The Tastiest Vegetarian Food in Albania


Published on 7 June 2023

Travelling around Albania, I was pretty convinced we would have a difficult time on the food front. My perception was a lot of kebabs and meaty stews. And although that is pretty spot on, there are also plenty of options for vegetarian food in Albania. Because even if you are eating meat, you have to eat other things that are not just meat, right?

Albania actually has loads of dishes that are traditionally vegetarian, and they’re good. At the very least, you will be able to find some sort of grilled vegetable dish, a pepper or aubergine stuffed with rice, salad or pastry filled with cheese, herbs, potato etc. My point is even if you are somewhere really remote and the options are really limited, you likely won’t starve or have to turn carnivore!

We really didn’t have much of a problem finding vegetarian food in Albania and found that we really loved the options. We gave Albania a 6/10 on the vegetarian friendliness rating.

If you’re heading over to Albania, give these vegetarian dishes a go.

Tasty Veggie Stuff


One of Albania’s most loved national dishes, fërgesë originated from Tirana, but you will be able to find this everywhere. It is a chunky dip of roasted tomatoes, peppers, onions and a cottage cheese similar to feta. Served warm with some crusty bread. Beautiful.

fergese, vegetarian food in albania


Albania typically classifies cheeses into white or yellow. Yellow being a salty cheese that would melt (at least a bit). White cheese would be more of a sour, crumbly cheese like a feta. Kaçkavall falls into the yellow cheese category. It’s often on the menu as a baked cheese. A bit gooey and great with some bread.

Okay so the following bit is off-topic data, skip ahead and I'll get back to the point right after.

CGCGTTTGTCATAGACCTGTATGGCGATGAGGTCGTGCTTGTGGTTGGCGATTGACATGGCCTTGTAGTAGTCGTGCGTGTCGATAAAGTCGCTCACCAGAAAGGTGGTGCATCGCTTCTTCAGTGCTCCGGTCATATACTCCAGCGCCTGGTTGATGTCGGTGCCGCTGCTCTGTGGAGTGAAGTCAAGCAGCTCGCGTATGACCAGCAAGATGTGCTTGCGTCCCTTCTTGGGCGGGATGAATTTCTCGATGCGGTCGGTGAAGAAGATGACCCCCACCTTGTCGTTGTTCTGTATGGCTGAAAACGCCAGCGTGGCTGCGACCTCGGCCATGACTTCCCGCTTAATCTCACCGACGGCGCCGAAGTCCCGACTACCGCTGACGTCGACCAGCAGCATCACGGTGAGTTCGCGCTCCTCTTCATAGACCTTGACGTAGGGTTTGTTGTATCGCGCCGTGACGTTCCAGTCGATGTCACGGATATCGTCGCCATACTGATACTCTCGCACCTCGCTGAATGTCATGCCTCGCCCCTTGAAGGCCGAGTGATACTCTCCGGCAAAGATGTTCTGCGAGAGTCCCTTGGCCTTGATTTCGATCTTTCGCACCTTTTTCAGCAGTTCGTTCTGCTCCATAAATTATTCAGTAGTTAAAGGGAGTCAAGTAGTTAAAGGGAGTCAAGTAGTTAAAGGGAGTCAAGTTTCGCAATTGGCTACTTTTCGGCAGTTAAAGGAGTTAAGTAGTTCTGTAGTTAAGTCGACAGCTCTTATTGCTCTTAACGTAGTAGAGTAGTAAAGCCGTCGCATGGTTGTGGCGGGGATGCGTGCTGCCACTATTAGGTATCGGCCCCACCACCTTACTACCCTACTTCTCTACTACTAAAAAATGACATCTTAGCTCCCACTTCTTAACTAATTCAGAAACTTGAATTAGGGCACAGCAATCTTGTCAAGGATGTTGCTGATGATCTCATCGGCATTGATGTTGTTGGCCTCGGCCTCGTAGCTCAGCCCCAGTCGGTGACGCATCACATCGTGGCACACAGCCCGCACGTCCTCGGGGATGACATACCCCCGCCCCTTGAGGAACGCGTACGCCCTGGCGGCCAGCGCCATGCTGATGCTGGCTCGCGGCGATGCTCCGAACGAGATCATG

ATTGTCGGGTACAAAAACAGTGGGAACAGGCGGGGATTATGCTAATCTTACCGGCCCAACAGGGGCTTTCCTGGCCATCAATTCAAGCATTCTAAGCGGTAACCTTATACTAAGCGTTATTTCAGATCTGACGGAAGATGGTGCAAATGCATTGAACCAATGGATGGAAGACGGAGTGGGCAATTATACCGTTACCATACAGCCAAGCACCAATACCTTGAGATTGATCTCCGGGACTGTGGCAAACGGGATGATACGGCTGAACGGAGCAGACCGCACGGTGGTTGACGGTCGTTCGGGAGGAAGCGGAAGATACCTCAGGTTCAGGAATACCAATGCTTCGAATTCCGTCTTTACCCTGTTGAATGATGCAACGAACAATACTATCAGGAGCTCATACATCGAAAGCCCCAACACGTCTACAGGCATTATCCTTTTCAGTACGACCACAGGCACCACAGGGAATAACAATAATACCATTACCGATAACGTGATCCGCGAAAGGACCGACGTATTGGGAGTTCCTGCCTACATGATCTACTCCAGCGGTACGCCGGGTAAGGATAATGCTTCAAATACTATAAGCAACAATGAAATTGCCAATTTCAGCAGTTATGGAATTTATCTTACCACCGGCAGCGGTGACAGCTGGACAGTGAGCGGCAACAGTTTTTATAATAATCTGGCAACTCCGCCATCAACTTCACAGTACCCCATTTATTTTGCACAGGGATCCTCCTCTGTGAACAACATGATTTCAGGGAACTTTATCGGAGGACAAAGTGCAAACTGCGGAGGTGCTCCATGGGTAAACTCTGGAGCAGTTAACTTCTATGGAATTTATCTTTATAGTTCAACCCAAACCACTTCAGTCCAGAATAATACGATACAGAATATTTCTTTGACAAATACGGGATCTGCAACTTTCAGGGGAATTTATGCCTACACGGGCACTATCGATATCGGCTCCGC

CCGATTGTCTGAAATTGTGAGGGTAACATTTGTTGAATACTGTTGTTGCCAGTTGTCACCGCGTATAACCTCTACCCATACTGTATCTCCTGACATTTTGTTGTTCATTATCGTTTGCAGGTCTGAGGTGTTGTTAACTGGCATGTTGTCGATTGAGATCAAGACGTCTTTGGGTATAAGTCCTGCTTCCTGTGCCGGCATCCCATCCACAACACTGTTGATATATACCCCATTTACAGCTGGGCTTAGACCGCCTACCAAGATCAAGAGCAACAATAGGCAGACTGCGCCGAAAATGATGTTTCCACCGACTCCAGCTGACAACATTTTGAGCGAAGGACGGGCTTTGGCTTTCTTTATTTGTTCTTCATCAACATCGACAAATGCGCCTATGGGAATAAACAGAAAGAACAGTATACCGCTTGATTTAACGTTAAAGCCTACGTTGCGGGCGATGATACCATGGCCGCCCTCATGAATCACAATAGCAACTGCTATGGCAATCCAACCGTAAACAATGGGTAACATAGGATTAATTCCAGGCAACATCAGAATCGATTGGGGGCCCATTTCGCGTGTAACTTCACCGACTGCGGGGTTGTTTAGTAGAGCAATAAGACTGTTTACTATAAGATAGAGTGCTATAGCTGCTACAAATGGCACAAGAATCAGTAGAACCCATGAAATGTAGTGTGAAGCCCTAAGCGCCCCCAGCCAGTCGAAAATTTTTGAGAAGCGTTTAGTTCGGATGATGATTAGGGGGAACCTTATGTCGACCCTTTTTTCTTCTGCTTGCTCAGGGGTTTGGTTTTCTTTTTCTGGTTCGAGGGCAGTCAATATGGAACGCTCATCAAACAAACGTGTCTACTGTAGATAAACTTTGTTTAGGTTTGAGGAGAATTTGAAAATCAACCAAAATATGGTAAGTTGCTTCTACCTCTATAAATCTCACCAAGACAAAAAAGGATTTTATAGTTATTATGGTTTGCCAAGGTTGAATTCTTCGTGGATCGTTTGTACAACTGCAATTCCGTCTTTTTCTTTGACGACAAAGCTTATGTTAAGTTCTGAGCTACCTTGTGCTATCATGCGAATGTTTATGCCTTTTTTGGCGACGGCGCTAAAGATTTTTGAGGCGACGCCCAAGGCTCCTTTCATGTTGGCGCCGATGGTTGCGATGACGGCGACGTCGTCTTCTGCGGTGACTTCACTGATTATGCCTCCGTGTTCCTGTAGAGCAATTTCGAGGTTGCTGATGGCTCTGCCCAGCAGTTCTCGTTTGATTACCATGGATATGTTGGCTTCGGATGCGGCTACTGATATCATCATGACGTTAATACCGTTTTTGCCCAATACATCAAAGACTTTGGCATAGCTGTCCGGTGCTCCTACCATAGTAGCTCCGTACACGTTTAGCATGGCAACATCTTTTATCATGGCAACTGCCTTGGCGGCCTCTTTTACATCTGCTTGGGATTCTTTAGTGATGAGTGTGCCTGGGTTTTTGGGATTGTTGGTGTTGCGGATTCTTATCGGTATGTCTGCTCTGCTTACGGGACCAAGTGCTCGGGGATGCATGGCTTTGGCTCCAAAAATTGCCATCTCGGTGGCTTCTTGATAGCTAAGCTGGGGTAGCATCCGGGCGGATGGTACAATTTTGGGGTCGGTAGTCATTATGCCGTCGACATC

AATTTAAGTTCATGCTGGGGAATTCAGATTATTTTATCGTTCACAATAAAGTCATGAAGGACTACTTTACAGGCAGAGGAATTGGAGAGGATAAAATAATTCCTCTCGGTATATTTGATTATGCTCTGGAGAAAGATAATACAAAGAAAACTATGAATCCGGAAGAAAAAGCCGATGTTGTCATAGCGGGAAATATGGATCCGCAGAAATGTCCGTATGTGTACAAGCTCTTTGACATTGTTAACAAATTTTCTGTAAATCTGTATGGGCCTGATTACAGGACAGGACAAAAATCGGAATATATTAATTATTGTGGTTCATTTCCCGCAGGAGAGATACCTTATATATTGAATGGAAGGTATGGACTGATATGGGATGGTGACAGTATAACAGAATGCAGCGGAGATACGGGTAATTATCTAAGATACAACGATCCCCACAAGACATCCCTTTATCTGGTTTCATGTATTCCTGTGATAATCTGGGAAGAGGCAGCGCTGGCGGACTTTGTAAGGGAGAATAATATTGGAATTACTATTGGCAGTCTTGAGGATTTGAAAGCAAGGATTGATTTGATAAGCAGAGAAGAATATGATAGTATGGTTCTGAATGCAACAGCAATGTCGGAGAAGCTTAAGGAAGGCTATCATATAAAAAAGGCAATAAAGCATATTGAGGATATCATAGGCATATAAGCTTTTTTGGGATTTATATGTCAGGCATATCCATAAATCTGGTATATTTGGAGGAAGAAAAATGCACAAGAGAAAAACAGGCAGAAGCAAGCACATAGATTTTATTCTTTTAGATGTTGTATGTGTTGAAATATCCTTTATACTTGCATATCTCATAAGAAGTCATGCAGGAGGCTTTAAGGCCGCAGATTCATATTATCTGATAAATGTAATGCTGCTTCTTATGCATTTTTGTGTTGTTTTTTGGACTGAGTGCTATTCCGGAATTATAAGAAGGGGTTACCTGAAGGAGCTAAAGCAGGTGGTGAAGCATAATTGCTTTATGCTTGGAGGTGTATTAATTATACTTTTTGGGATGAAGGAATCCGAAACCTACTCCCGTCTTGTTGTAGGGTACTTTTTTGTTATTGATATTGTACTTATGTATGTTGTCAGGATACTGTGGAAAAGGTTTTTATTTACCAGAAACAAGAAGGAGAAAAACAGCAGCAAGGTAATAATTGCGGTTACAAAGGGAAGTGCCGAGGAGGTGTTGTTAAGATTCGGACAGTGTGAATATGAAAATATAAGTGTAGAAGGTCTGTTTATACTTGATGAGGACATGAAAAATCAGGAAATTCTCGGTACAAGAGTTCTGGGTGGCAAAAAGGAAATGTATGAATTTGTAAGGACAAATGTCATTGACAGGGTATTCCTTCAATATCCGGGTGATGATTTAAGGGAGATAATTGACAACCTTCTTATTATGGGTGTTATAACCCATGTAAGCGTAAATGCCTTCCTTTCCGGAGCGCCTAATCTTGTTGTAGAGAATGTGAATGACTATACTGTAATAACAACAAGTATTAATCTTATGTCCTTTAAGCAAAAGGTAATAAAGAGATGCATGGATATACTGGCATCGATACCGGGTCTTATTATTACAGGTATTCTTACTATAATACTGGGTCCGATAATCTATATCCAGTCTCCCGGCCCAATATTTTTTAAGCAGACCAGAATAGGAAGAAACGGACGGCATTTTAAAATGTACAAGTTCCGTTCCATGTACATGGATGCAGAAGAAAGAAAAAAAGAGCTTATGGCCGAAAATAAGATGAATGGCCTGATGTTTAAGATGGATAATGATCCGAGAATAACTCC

kackaval, vegetarian food in albania


The Balkans seem to be pretty good at cooking beans and this is a prime example! Huge beans (what I would recognise as ‘butter beans’ in the UK) are cooked in tomatoes, herbs and spices. Served with a hunk of bread. (Spotted the theme yet?).

plaki, vegetarian food in albania

Lemon and egg soup

Now this was a weird one, it wasn’t bad at all, just a flavour combination that I hadn’t experienced before. A creamy and smooth soup with beaten egg mixed into it (not bits of egg throughout) with a sharp lemon twang. (Just double check that a veg stock is used for the base.) Served with, erm, bread.

lemon and egg soup

Djathë i ziem

A typical dish from up in the north and the mountains, this is a gooey, cheesy, fondu style dish. Perfect with (you guessed it!) a hunk of bread.

djathe i ziem


The closest thing I could liken this to would be arancini. A mixture of rice, egg, mint (and sometimes other herbs too) that is rolled into balls and fried. This is a dish originating from Gjirokaster and is traditionally made in a specific pan with rounded sockets to keep the ball shape of the qifqi. Served warm (but not with bread!)

qifqi, vegetarian food in albania

Sarma or Yaprak or Dolma

All very similar, different names, but essentially some kind of leaf (whether it be cabbage, vine leaves etc.) filled with rice, herbs and spices and wrapped into cigar shapes.


Stuffed Aubergine or Pepper

An absolute classic that you will find everywhere. Often stuffed with rice, herbs, veg, cheese; these aren’t always served hot. Don’t be surprised if it’s luke warm or even cold.

stuffed peppers


A speciality from Korca, this is a phyllo pastry pie generally filled with leeks, but there are variations on fillings. We had a bean filling when we were in Korca. Perfect for on the go.

lakror pie


Often served as breakfast but can be eaten whenever. Little bits of fried dough that are served with jams or sometimes a white cheese. Essentially, a deconstructed donut!


Shapkat or Pispili

Originating from Gjirokaster, shapkat is a cornbread pie with feta, dill and spinach or leeks.



A sponge cake drenched in cream and topped with a sticky caramel, served cold. You’ll be able to find this all over the Balkans from Sarajevo to Istanbul!

trilece, vegetarian food in albania


Traditionally, ripped up phyllo pastry is mixed with a creamy orange custard and baked before being topped with orange syrup. The versions that we tried were a semolina based cake instead of the pastry.



Another one originating from Gjirokaster, this is a creamy custard pudding with dried figs mixed throughout. Generally topped with cinnamon in a criss cross pattern. Rich and decadent.


Have you tried any of these? Do you have any other Albanian vegetarian favourites?

I’d love to hear your thoughts, recommendations or questions.

Thanks for reading!

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